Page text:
Essayist Phyllis Theroux has long captivated readers with her pitch-perfect rendering of the inner lives of American women. The Journal Keeper is a memoir of six years in her life.
A natural storyteller, Theroux slips her arm companionably into yours, like an old friend going for a stroll. But Therouxs stride is long, her eye sharp, and she swings easily between subjects that occupy us all: love, loneliness, growing old, financial worries, spiritual growth, and watching her remarkable mother prepare for death.
Theroux began to keep a journal when she was in distress. It saved her life by helping her to see circumstances more clearly. With nuggets of wisdom, The Journal Keeper is a rich feast from a writing lifewith a surprising romantic twist. But it was not until Theroux sat down to edit her journals for publication did she realize, in her words, that a hand much larger and more knowing than my own was guiding my life and pen across the page. She makes a good case for this being true for us all.
"A journal that may grace enough night tables to assuage the author's avowed concerns about her bank balance." - Kirkus Reviews
"I loved this singularly honest and graceful book. The Journal Keeper reminds us that there is no such thing as an ordinary moment, and certainly no such thing as an ordinary life." - Elizabeth Gilbert, best-selling author of Eat, Pray, Love
"In lovely, straightforward prose, Theroux speaks honestly about the quotidian and miraculous aspects of loss and new chances. Its all herebirths, deaths, and marriagesand the reader is invited into the intimacies of a world that is both familiar and full of surprises." - Elizabeth Strout, Pulitzer Prizewinning author of Olive Kitteridge
"Open-hearted, honest, honorable, brave, and utterly captivating. Read it youll love it, and her, and your own newly promising future." - Judith Viorst, best-selling author of Necessary Losses
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Rated of 5
Nancy E. (Whitehouse Station, NJ)
The Journal Keeper
This book should inspire many readers to keep a journal. At first the book is difficult to get into but as you begin to "know" the author it is difficult to put down. I read it in two evenings and found it very enjoyable. Ms. Theroux is revealing about her life, her relationships and her view of the world. This is a book that many women - especially at midlife - will understand and empathize with the author.
Rated of 5
Nancy C. (Overland Park,
The Journal Keeper by Phyllis Theroux
This is a book with a definite appeal, especially for someone close to Ms. Theroux’s age. However, it will be of interest to anyone who keeps a journal, would like to keep a journal, or is just interested in the musings of another person. My only quarrel with this book is that it may be a little too long. By the end it was beginning to be irritating; there was too much carping about the details of her relationship with Ragan. Perhaps, everyone begins to carp at that age. The writing was excellent and it was interesting to learn about Ms Theroux’s relationship with her mother. This was an exceptionally close relationship and was really heartwarming.
Rated of 5
Dotty G. (Roswell, GA)
My shelves are overflowing with books, so much so that I can't keep them all; however, I will keep and treasure this book. The Journal Keeper is a thought provoking, sometimes depressing, sometimes uplifting read. I have highlighted many passages, and each time I pick it up, I find more to highlight. The everyday events of the author's life are intertwined with her writing life. Her themes are universal and honest. I learned from and often identified with this extraordinary memoir.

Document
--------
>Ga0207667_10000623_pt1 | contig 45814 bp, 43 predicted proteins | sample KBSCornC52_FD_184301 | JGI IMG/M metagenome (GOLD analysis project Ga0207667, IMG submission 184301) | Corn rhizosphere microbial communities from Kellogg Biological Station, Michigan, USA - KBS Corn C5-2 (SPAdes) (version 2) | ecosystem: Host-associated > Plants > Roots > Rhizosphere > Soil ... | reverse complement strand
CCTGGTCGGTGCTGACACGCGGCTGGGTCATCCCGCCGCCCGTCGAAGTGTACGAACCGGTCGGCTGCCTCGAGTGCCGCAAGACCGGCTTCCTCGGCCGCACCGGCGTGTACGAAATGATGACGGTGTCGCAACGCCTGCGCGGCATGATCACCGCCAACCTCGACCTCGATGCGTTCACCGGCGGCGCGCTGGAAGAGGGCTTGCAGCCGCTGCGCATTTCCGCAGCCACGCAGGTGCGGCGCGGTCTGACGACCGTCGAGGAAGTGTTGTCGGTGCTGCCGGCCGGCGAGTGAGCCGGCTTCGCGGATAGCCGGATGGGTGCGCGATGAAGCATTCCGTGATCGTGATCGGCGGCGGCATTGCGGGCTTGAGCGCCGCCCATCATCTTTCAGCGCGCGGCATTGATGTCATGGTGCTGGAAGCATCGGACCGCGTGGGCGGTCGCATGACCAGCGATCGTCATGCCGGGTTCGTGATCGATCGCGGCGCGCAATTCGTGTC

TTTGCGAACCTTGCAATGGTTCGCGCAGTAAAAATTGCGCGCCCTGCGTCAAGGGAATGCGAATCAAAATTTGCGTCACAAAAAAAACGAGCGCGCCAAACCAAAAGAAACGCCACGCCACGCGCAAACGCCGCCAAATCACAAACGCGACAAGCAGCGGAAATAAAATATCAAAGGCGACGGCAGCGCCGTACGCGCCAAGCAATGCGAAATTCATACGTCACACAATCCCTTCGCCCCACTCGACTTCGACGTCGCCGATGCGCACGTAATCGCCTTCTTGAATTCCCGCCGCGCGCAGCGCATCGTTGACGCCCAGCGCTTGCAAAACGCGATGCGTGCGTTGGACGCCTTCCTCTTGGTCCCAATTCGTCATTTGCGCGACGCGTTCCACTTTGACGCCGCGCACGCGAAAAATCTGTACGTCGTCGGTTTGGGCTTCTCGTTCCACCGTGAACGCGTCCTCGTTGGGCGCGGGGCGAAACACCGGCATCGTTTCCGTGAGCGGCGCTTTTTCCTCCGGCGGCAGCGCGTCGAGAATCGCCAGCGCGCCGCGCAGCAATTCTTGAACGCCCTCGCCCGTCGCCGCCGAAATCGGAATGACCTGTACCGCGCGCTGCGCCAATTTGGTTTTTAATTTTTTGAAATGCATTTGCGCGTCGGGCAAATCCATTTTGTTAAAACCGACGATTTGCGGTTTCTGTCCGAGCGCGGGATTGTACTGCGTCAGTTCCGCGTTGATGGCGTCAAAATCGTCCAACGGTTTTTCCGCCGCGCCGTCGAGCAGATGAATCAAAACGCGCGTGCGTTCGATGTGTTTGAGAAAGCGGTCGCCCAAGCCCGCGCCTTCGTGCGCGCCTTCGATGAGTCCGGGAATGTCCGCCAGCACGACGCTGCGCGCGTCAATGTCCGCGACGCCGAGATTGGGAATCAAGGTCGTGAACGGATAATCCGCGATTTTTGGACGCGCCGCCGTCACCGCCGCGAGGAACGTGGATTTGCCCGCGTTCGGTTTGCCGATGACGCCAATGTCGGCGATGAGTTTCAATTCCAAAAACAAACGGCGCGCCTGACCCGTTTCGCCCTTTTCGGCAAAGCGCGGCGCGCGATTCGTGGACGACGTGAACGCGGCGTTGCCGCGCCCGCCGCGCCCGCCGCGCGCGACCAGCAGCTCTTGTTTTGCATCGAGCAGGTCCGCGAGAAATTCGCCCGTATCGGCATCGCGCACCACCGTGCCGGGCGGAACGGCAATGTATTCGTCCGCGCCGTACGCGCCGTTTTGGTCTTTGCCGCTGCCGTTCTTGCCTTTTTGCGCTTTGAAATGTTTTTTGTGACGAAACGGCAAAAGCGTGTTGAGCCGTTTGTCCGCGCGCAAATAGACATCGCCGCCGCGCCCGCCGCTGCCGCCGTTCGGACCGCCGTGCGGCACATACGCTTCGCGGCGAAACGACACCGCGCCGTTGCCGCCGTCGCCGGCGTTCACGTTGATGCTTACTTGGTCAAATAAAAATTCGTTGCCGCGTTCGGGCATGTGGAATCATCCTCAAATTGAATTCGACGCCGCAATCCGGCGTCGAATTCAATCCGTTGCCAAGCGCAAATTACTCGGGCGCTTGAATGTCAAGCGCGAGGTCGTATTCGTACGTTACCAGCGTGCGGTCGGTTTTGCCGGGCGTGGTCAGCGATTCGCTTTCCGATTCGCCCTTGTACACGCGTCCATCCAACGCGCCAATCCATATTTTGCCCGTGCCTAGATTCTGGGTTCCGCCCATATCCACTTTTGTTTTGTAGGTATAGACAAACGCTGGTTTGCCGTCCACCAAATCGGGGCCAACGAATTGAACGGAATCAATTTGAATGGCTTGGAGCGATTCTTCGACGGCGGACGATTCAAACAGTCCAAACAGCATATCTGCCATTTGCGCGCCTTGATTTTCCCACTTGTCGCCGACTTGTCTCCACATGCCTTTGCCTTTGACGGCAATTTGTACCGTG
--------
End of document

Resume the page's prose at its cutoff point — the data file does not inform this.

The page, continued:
Rated of 5
Sue Ellen Savereide (Cedar Falls, IA)
Did Not Disappoint
As a "sixty-something" who often finds herself reading memoir (May Sarton, Anne Morrow Lindbergh) I had rather high expectations for this book. I was not disappointed. The book in fact inspired and nudged me to once again take up the practice of journaling. The book begins as the author is in her sixty-first year. At this stage of her life, she yearns to "prune my life so that the strength flows into fewer branches." She honestly chronicles challenges—emotional, financial, physical, mental—and coping mechanisms. Certainly writing—i.e., journal keeping—is one of those mechanisms. In the section " If You Want to Keep a Journal," she advises that a journal "should be a wise friend who helps you create your own enlightenment." Let the writing and the pruning begin!
Rated of 5
Deborah P. (Dunnellon, FL)
The Journal Keeper
Theroux shares a brief insight into her life as a writer in the first ten pages. She then graciously allows the reader to enter her interior thoughts, questions and experiences in the form of short journal entries from 2000 to 2005. Although the book has no identifiable plot it reads like a well written novel. The author's use of metaphors and analogies made this reader want to stop and reflect on her questions, insights and wisdom. So happy to be a member of BookBrowse because I might have missed one of the best books of 2010.
Rated of 5
Karen J. (Bremerton, WA)
Captures six years of the author's life. A sketchbook of events, impressions, favorite quotes, observations…. I found my attention wandering in parts but deeply engaged in others. It was a bit uneven for me. Interesting, thought provoking at times, but not as good as some other memoirs I've read.
Phyllis Theroux's books include a memoir; several essay collections; a novella, Giovanni's Light; and an anthology, The Book of Eulogies. She lives in Ashland, Virginia. Visit her at her website, The Writer's Well: A Place for Inspiration (which includes a 5 minute video about The Journal Keeper - which aptly portrays the nature of the book but also includes many 'plot spoilers'). Read an excerpt here.
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